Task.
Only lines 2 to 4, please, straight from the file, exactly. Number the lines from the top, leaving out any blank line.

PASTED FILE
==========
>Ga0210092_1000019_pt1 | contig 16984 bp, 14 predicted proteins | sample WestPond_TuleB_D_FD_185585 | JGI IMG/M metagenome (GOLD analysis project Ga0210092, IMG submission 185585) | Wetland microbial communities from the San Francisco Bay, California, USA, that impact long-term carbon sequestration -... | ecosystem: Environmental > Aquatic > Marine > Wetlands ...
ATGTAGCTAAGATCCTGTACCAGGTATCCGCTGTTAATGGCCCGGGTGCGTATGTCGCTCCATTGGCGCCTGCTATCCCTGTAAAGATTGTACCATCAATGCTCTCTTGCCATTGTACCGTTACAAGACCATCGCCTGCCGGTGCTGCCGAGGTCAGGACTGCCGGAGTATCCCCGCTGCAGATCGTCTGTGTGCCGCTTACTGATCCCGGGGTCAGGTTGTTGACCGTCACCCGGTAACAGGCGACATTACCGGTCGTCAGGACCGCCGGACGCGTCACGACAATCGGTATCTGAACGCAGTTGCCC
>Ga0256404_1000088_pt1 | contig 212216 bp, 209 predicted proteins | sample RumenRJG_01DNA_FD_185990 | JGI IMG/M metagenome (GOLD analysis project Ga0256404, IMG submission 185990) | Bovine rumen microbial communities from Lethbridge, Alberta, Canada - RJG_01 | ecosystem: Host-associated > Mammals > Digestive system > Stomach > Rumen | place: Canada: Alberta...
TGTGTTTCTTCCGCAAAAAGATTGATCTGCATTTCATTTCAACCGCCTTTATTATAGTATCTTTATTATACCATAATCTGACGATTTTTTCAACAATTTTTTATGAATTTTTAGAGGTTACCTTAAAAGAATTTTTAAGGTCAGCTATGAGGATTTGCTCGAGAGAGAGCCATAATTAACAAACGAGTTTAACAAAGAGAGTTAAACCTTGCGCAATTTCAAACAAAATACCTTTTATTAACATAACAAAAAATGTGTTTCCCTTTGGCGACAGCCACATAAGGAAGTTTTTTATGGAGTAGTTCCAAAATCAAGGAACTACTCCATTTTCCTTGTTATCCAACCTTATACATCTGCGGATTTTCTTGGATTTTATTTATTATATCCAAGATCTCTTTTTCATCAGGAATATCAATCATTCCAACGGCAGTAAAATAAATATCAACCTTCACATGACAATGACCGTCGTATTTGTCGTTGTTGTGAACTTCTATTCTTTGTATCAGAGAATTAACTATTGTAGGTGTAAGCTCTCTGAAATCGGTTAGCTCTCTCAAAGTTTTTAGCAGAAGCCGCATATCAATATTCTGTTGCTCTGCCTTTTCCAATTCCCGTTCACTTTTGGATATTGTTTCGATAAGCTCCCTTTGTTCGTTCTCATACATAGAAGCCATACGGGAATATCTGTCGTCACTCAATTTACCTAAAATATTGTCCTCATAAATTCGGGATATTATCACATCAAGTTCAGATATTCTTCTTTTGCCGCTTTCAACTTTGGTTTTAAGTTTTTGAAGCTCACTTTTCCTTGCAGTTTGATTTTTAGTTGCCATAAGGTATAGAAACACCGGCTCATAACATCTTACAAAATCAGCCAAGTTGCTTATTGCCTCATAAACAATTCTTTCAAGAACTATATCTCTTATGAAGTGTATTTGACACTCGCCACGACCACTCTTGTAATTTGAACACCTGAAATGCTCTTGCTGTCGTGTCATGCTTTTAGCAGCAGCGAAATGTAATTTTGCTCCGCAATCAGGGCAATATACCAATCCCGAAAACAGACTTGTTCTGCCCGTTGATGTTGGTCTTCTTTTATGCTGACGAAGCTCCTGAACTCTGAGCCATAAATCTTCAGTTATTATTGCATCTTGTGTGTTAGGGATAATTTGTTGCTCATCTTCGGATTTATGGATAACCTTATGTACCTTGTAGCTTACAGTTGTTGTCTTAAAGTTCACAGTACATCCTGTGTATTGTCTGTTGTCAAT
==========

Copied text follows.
ATGTAGCTAAGATCCTGTACCAGGTATCCGCTGTTAATGGCCCGGGTGCGTATGTCGCTCCATTGGCGCCTGCTATCCCTGTAAAGATTGTACCATCAATGCTCTCTTGCCATTGTACCGTTACAAGACCATCGCCTGCCGGTGCTGCCGAGGTCAGGACTGCCGGAGTATCCCCGCTGCAGATCGTCTGTGTGCCGCTTACTGATCCCGGGGTCAGGTTGTTGACCGTCACCCGGTAACAGGCGACATTACCGGTCGTCAGGACCGCCGGACGCGTCACGACAATCGGTATCTGAACGCAGTTGCCC
>Ga0256404_1000088_pt1 | contig 212216 bp, 209 predicted proteins | sample RumenRJG_01DNA_FD_185990 | JGI IMG/M metagenome (GOLD analysis project Ga0256404, IMG submission 185990) | Bovine rumen microbial communities from Lethbridge, Alberta, Canada - RJG_01 | ecosystem: Host-associated > Mammals > Digestive system > Stomach > Rumen | place: Canada: Alberta...
TGTGTTTCTTCCGCAAAAAGATTGATCTGCATTTCATTTCAACCGCCTTTATTATAGTATCTTTATTATACCATAATCTGACGATTTTTTCAACAATTTTTTATGAATTTTTAGAGGTTACCTTAAAAGAATTTTTAAGGTCAGCTATGAGGATTTGCTCGAGAGAGAGCCATAATTAACAAACGAGTTTAACAAAGAGAGTTAAACCTTGCGCAATTTCAAACAAAATACCTTTTATTAACATAACAAAAAATGTGTTTCCCTTTGGCGACAGCCACATAAGGAAGTTTTTTATGGAGTAGTTCCAAAATCAAGGAACTACTCCATTTTCCTTGTTATCCAACCTTATACATCTGCGGATTTTCTTGGATTTTATTTATTATATCCAAGATCTCTTTTTCATCAGGAATATCAATCATTCCAACGGCAGTAAAATAAATATCAACCTTCACATGACAATGACCGTCGTATTTGTCGTTGTTGTGAACTTCTATTCTTTGTATCAGAGAATTAACTATTGTAGGTGTAAGCTCTCTGAAATCGGTTAGCTCTCTCAAAGTTTTTAGCAGAAGCCGCATATCAATATTCTGTTGCTCTGCCTTTTCCAATTCCCGTTCACTTTTGGATATTGTTTCGATAAGCTCCCTTTGTTCGTTCTCATACATAGAAGCCATACGGGAATATCTGTCGTCACTCAATTTACCTAAAATATTGTCCTCATAAATTCGGGATATTATCACATCAAGTTCAGATATTCTTCTTTTGCCGCTTTCAACTTTGGTTTTAAGTTTTTGAAGCTCACTTTTCCTTGCAGTTTGATTTTTAGTTGCCATAAGGTATAGAAACACCGGCTCATAACATCTTACAAAATCAGCCAAGTTGCTTATTGCCTCATAAACAATTCTTTCAAGAACTATATCTCTTATGAAGTGTATTTGACACTCGCCACGACCACTCTTGTAATTTGAACACCTGAAATGCTCTTGCTGTCGTGTCATGCTTTTAGCAGCAGCGAAATGTAATTTTGCTCCGCAATCAGGGCAATATACCAATCCCGAAAACAGACTTGTTCTGCCCGTTGATGTTGGTCTTCTTTTATGCTGACGAAGCTCCTGAACTCTGAGCCATAAATCTTCAGTTATTATTGCATCTTGTGTGTTAGGGATAATTTGTTGCTCATCTTCGGATTTATGGATAACCTTATGTACCTTGTAGCTTACAGTTGTTGTCTTAAAGTTCACAGTACATCCTGTGTATTGTCTGTTGTCAAT